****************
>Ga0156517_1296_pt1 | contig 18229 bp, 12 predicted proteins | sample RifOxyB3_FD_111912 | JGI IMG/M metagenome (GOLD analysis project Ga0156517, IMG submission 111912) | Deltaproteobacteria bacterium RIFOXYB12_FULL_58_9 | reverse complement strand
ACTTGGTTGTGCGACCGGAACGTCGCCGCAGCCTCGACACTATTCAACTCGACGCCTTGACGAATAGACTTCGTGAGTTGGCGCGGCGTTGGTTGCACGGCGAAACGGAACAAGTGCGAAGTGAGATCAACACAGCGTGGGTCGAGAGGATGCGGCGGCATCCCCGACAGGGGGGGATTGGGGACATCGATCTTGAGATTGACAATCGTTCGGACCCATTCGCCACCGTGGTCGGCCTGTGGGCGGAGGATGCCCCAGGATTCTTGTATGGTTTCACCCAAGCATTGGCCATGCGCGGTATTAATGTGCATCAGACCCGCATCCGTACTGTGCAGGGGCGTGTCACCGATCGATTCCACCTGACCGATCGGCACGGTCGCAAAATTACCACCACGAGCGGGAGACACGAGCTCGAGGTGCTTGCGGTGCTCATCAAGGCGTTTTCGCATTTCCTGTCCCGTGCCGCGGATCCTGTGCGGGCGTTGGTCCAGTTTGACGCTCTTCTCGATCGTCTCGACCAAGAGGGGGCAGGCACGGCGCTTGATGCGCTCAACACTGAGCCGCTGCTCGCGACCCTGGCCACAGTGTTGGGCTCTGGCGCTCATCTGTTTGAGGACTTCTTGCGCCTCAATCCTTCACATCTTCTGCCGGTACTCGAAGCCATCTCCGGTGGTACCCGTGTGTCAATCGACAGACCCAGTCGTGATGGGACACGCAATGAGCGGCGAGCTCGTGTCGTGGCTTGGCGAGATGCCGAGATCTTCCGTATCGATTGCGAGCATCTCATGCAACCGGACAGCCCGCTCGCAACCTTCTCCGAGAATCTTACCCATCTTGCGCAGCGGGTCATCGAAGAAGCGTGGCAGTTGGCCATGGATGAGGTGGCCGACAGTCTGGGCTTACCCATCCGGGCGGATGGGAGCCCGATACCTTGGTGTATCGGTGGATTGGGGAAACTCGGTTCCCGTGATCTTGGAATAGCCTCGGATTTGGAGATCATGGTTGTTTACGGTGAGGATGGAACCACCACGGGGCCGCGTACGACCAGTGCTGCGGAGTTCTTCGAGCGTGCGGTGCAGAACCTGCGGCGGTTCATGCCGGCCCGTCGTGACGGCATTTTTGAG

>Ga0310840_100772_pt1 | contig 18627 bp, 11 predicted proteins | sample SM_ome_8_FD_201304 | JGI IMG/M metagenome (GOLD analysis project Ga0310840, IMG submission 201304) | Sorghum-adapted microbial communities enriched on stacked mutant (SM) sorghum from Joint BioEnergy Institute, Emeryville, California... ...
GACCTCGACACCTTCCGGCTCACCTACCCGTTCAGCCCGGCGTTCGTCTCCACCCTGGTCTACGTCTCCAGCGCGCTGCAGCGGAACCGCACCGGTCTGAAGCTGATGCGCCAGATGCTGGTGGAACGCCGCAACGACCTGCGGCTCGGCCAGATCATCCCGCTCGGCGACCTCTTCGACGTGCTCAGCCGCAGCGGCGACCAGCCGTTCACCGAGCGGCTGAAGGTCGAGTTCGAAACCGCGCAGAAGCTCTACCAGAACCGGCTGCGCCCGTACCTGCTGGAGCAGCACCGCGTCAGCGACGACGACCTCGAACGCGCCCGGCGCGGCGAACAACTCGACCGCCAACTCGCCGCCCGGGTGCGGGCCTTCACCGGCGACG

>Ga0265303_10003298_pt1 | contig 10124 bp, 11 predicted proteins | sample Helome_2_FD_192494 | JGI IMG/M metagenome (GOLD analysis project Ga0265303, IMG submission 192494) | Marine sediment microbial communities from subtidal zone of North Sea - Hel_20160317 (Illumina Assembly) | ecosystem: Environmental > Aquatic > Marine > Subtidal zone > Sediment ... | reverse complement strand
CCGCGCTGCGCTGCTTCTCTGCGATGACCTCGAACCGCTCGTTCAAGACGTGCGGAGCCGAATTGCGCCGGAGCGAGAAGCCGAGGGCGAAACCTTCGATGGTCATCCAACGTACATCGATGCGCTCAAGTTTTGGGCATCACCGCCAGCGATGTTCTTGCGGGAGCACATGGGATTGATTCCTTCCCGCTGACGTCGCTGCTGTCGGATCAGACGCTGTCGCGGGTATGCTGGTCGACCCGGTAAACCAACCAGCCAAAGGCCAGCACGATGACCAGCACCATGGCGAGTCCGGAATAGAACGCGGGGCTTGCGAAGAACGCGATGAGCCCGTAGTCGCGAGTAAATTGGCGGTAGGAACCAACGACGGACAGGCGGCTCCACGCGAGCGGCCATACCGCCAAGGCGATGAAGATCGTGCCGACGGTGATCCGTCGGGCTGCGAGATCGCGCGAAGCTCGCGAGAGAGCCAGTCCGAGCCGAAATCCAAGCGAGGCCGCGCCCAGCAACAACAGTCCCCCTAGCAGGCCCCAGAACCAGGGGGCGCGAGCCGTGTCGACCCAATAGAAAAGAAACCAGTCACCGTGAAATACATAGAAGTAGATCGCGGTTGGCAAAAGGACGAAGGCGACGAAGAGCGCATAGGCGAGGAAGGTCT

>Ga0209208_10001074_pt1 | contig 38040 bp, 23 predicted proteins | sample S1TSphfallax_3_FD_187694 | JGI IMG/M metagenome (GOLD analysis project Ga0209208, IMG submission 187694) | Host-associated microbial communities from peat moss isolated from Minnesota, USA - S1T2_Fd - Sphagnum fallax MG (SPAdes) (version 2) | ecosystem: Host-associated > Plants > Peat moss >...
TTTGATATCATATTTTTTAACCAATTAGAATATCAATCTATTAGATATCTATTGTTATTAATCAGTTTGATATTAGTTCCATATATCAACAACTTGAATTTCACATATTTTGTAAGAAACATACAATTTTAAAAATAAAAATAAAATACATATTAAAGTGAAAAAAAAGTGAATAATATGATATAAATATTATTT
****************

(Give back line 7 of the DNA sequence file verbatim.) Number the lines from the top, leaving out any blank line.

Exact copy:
>Ga0209208_10001074_pt1 | contig 38040 bp, 23 predicted proteins | sample S1TSphfallax_3_FD_187694 | JGI IMG/M metagenome (GOLD analysis project Ga0209208, IMG submission 187694) | Host-associated microbial communities from peat moss isolated from Minnesota, USA - S1T2_Fd - Sphagnum fallax MG (SPAdes) (version 2) | ecosystem: Host-associated > Plants > Peat moss >...